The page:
The United Nations Security Council approved aid deliveries to Syria from Turkey, but only after giving in to Russian pressure to close one of the two access points in the war-torn country.
After a week of division and seven votes, the United Nations Security Council approved a proposal submitted by Germany and Belgium on Saturday which allows the use of the Bab al-Hawa crossing for one year.
Western nations say closing the second access point will cut a lifeline for 1.3 million Syrians in the north-west of the country.
The authorization to continue transporting aid to Syria, a system in place since 201
The 15-member UNSC had been blocked, with most members opposed to the Syrian allies Russia and China on the issue.
Russia and China, which hold veto power within the council, wanted to halve the approved Turkish border crossings, arguing that northwestern Syria could be reached from within the country.
At the session, the measure was approved by 12 of the 15 members in the Council’s fifth vote this week on the issue, with Russia, China and the Dominican Republic abstaining.
German UN Ambassador Christoph Heusgen told his Chinese and Russian counterparts to report to their capitals “like those people who have given instructions to cut the help of 500,000 children … are ready to look in the mirror tomorrow” .
For weeks, Russia, Syria’s most important ally, had called for an end to the use of the Bab al-Salaam border crossing, which leads to the Aleppo region of northern Syria.
Board members had also been divided on whether to renew the authorization for six months or a year.
“Russia is constantly in favor of humanitarian deliveries to Syria in full respect of the country’s sovereignty and territorial integrity and with the coordination of its legal government. This problem should not be politicized,” said the Russian deputy envoy of the United Nations. Dmitry Polyanskiy after the vote.
The positive vote came after two failed votes on Russian proposals and two vetoes by Russia and China of resolutions drawn up by Germany and Belgium.
British UN ambassador Jonathan Allen said after the vote that the loss of access to aid through the Bab al-Salaam border crossing would deprive “1.3 million people in northwestern Syria of cross-border humanitarian assistance they are based on. “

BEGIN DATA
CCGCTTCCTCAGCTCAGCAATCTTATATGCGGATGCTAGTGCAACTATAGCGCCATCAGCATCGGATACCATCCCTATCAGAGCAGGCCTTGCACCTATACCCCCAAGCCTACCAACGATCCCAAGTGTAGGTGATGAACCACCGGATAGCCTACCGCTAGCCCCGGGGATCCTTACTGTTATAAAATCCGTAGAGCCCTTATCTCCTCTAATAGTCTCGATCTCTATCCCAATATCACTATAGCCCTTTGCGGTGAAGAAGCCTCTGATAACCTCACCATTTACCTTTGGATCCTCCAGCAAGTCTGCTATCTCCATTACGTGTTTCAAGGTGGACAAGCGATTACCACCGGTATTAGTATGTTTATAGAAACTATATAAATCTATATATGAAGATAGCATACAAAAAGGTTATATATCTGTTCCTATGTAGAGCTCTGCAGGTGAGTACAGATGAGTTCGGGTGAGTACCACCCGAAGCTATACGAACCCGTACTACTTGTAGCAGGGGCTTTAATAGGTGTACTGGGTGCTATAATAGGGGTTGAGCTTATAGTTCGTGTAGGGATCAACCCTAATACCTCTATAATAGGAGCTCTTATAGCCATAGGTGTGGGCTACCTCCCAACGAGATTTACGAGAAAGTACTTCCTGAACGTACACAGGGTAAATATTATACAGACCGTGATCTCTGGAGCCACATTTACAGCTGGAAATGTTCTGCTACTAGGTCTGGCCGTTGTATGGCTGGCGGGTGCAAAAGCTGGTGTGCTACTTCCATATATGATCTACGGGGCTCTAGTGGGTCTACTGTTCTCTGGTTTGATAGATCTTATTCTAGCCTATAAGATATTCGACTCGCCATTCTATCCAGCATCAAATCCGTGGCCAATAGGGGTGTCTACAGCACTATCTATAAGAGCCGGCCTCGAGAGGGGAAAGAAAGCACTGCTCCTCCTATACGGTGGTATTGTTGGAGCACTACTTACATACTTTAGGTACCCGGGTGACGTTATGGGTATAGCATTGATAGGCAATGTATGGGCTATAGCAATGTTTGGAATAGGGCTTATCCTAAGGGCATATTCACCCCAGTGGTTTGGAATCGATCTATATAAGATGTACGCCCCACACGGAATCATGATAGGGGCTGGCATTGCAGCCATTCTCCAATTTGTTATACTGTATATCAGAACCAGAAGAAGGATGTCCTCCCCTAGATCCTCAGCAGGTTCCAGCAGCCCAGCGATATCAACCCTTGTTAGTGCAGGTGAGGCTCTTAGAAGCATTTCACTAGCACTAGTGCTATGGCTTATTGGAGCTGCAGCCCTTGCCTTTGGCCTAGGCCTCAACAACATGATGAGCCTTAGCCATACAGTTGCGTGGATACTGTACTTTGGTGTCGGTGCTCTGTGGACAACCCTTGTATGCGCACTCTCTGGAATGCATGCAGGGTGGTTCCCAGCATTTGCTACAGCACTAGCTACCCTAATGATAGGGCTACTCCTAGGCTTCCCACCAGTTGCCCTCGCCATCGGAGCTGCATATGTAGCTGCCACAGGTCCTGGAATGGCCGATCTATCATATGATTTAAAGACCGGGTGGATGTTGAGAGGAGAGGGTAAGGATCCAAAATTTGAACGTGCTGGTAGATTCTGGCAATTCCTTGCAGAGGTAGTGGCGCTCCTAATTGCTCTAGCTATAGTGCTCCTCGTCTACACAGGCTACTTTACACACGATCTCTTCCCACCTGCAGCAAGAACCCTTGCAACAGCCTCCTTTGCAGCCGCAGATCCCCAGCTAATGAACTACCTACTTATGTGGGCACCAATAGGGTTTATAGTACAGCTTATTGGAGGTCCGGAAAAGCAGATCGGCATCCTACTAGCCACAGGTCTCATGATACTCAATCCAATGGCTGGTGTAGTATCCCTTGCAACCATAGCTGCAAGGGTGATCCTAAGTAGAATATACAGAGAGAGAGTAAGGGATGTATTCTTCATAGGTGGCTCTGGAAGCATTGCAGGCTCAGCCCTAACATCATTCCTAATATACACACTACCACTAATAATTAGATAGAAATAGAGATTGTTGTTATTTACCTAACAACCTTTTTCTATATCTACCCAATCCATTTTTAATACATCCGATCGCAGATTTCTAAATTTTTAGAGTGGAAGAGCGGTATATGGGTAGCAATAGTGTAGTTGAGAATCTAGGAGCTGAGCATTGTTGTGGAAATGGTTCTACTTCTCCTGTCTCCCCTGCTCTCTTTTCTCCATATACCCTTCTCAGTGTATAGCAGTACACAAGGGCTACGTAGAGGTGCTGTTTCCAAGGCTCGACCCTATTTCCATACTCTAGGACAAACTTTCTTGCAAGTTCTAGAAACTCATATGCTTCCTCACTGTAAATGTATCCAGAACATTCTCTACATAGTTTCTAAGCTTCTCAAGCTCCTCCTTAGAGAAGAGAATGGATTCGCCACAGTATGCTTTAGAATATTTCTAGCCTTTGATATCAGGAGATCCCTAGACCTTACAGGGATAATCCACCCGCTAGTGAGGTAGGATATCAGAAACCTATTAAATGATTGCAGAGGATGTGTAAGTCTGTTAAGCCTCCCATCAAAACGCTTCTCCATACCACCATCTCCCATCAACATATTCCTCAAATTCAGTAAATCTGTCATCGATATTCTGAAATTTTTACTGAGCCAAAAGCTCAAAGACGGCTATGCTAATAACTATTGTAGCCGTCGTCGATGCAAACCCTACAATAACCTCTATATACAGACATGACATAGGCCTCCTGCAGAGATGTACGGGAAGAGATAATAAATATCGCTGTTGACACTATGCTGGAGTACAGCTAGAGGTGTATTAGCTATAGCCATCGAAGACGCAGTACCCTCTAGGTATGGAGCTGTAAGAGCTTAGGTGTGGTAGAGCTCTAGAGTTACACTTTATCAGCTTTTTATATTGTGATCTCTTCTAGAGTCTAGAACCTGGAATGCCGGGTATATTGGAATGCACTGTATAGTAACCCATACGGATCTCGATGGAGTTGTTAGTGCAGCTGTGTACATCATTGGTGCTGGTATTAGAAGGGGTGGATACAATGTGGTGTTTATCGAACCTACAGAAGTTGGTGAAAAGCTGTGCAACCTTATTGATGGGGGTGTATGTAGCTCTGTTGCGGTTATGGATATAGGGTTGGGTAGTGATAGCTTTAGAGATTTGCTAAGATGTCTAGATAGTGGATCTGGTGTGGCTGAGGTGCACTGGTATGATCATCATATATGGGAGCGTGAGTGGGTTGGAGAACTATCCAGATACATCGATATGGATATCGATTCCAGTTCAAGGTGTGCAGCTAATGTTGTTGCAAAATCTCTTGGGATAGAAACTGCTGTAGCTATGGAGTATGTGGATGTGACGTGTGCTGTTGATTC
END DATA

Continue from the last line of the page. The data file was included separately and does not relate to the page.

“A border crossing is not enough, but no border crossing would have left the fate of an entire region in question”, Germany and Belgium said in a joint statement after the vote.
The Chinese UN ambassador Zhang Jun said that Beijing has always had reservations about the delivery of cross-border aid, but given the current situation in Syria, it is not opposed to maintaining “at this stage”.
Aid agencies operating in Syria said Sunday in a joint statement that the recent UN Security Council decision will result in the loss of many lives in the region.
“In the north-west of Syria, where a cross-border vital anchor was closed … Many now will not receive the help they need. Lives will be lost. The suffering will intensify, “said the agencies.
“With the first case of COVID-19 confirmed in Idlib, an area with severely weakened health infrastructure, this is a devastating blow,” added the note.
‘Internally displaced people cut aid’
Vanessa Jackson, United Nations representative and head of the non-governmental office organization Care International said the decision will affect the much needed help for Syrian displaced persons.
“People in northern Aleppo have the highest concentration of displaced people with over 60 percent [of them]”he told Al Jazeera.
“These are people who have been displaced several times over the course of the war for nine years. And they are overwhelming women and children. So these are the very people the United Nations was set up to serve.”
Al Jazeera’s James Bays, reported from the United Nations headquarters in New York, said that the result of the vote is another example humanitarian aid has been increasingly politicized in the war in Syria.
“In nearly a decade of conflict in Syria, hunger has been repeatedly used as a weapon of war. What we have seen here in the past week may be another episode in the international community’s response to the Syrian crisis – which history will misjudge, “He said.
When the United Nations Security Council authorized the cross-border aid operation in Syria in 2014, it also included access from Jordan and Iraq. These crossings were cut in January due to opposition from Russia and China.
Russia has vetoed 16 Council resolutions related to Syria since Syrian President Bashar al-Assad cracked down on protests in 2011, leading to civil war. For many of these votes, Moscow was supported by the United Nations Security Council from China, which vetoed 10 Council resolutions.